An orthodontic anchor, such as a temporary anchorage device (TAD), may be used in combination with a bracket and wire orthodontic system to aid orthodontic tooth movement. A TAD is also referred to as a microimplant or microscrew due to the typical screw-like shape of the device. By acting as a rigid point of support for an orthodontic system, a TAD is useful for achieving forces in a direction not easily obtained with traditional bracket and wire systems. For example, one or more TADS may be surgically implanted in a jaw bone (i.e., the mandible and/or maxilla) of a patient to provide an anchor for a traction element (e.g., a wire or elastic band) that retracts a patient's front teeth inward (i.e., toward the molars). TADs may be used in place of or in addition to head gear, which is a conventional device for aiding orthodontic tooth movement.
In one conventional technique for implanting a TAD, an orthodontic practitioner drills a pilot hole in a patient's jaw bone between the roots of teeth, and subsequently screws the TAD into the pilot hole with a tool such as a small screw driver or small ratchet wrench. Alternatively, the orthodontic practitioner may utilize a TAD that is self-tapping and does not require a starter hole in order to be implanted in a patient's jaw. A typical TAD is about 4-5 millimeters in length, but the length varies based on a variety of factors, such as the TAD application.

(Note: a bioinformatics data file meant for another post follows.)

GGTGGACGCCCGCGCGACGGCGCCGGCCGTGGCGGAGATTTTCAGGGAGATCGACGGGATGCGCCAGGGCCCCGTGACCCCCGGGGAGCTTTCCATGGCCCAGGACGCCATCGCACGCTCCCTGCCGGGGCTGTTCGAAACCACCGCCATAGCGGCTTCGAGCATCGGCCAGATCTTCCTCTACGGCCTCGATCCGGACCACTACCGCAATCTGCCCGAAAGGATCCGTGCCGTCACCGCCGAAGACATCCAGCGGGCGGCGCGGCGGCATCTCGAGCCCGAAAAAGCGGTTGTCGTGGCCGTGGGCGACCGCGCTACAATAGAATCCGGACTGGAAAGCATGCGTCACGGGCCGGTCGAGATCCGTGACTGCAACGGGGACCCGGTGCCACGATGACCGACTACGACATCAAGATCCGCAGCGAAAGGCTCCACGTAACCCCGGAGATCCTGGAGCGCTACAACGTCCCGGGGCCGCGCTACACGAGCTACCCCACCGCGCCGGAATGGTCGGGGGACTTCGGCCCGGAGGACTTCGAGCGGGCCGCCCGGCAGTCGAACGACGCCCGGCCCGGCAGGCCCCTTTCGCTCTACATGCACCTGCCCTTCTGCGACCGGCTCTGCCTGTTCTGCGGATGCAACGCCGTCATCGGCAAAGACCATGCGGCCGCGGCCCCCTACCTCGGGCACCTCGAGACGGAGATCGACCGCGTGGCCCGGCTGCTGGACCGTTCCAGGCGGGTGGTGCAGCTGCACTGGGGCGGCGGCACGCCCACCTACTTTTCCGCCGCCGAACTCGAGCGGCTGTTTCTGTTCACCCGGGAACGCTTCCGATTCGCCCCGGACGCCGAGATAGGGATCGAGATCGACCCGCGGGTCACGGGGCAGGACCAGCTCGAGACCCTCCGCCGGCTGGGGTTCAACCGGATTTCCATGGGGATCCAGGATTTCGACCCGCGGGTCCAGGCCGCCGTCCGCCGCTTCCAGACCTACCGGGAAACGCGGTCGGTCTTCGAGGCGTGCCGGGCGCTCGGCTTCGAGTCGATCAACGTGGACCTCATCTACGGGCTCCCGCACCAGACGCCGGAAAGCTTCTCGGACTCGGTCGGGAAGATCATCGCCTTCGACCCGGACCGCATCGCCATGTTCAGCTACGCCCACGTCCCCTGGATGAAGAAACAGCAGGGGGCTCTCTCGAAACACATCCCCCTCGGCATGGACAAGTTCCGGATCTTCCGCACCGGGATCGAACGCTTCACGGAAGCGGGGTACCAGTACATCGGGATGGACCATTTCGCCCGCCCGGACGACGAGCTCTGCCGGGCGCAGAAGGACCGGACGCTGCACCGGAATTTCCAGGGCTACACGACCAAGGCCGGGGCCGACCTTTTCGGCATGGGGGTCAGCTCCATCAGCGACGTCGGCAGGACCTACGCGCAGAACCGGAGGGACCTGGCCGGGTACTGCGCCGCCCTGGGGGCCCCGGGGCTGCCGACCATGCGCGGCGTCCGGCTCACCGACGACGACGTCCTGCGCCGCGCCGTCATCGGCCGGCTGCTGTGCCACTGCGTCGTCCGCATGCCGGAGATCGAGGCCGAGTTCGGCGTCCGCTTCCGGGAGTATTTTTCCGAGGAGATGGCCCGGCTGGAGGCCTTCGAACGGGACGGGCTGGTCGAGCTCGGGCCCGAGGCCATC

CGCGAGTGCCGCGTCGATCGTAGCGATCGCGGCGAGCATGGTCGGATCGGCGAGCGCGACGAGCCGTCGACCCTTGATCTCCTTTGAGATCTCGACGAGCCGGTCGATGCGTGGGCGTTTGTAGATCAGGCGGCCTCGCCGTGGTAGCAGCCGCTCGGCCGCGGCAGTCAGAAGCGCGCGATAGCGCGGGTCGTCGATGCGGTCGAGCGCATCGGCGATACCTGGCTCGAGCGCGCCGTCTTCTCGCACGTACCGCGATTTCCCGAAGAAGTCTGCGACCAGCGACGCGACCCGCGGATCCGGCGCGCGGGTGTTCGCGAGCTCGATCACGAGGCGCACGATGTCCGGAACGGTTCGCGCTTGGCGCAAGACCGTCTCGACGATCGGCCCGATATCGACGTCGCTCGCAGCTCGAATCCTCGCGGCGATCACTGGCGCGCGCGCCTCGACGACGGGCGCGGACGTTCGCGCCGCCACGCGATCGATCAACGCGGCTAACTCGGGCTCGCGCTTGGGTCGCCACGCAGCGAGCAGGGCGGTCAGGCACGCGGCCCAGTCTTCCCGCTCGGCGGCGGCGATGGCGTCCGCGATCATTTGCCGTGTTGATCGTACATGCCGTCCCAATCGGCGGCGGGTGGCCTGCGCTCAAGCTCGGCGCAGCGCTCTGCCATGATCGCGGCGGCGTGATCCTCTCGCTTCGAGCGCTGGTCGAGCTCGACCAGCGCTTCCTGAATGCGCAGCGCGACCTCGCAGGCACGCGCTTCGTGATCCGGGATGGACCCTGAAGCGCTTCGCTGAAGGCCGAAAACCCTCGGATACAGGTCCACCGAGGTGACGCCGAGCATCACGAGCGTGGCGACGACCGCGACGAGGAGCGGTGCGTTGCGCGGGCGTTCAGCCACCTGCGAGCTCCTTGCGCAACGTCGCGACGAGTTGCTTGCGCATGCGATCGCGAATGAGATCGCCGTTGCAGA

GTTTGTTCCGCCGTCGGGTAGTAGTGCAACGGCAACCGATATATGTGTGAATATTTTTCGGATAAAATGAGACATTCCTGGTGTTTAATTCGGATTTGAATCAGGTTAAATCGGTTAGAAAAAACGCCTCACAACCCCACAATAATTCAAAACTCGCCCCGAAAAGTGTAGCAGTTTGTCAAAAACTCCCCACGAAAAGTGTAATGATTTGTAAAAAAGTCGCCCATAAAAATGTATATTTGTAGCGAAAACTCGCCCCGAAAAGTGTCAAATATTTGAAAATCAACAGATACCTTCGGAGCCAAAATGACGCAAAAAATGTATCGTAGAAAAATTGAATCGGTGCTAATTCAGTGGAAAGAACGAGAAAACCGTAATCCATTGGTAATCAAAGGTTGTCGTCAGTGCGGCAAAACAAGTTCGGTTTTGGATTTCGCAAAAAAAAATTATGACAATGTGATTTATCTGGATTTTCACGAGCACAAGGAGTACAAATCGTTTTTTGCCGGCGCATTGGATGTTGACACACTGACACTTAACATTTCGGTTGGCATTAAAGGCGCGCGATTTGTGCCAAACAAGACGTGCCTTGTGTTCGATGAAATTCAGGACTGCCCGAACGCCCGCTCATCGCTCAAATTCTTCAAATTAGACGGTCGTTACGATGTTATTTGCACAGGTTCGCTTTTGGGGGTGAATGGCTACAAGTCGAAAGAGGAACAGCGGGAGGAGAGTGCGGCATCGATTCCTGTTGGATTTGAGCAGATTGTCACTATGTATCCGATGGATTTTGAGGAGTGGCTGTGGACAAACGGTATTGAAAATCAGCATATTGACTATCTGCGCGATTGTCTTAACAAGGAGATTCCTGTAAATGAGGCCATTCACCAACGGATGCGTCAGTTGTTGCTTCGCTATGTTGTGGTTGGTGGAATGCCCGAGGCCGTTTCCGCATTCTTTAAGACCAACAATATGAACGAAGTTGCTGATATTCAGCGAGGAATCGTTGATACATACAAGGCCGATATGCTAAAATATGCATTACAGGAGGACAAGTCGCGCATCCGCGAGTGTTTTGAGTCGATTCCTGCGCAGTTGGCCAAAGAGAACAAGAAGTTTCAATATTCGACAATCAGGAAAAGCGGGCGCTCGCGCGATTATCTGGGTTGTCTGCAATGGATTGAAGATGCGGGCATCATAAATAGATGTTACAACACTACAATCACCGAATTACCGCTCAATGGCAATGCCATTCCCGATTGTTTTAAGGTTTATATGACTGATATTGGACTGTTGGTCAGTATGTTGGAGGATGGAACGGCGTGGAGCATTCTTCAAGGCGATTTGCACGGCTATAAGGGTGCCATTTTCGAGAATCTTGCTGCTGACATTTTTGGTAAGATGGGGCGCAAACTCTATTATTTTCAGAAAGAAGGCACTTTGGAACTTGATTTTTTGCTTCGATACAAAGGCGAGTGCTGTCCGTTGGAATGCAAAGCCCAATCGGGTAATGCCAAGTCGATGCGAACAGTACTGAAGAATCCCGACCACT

One important consideration when choosing an implant site and orientation of the TAD is the location of the roots of the patient's teeth. For many reasons, it is preferable to avoid perforating a root with the TAD.
In general, the invention relates to techniques for assisting practitioners in orthodontic diagnosis and treatment. As one example, embodiments of the invention relate to a computer-implemented system and surgical guides that provide guidance to a practitioner during installation of an orthodontic anchorage device, such as a temporary anchorage device (TAD). The system provides a three-dimensional (3D) modeling environment that presents one or more digital representations of a patient's dental arch, including one or more teeth and corresponding roots. By interacting with a modeling environment, a practitioner is able to manipulate a digital representation of the TAD relative to a digital representation of the patient's dental arch in order to locate an appropriate implant site and orientation for the TAD that does not interfere with any of the roots.
The modeling environment allows the practitioner to precisely visualize the location and orientation of the TAD once implanted. In addition, the modeling environment may allow the practitioner to define a variety of parameters that control the implantation of the TAD, including a precise implant location, starting 3D orientation for the TAD, and an insertion depth. The modeling environment may further allow the practitioner to select one or more TADs from a digital library, e.g., database, of industry-standard TADs. In some embodiments, the modeling environment may allow the practitioner to define the insertion path for the TAD, where the path may be non-linear depending upon the particular TAD and the location and arrangement of the patient's teeth.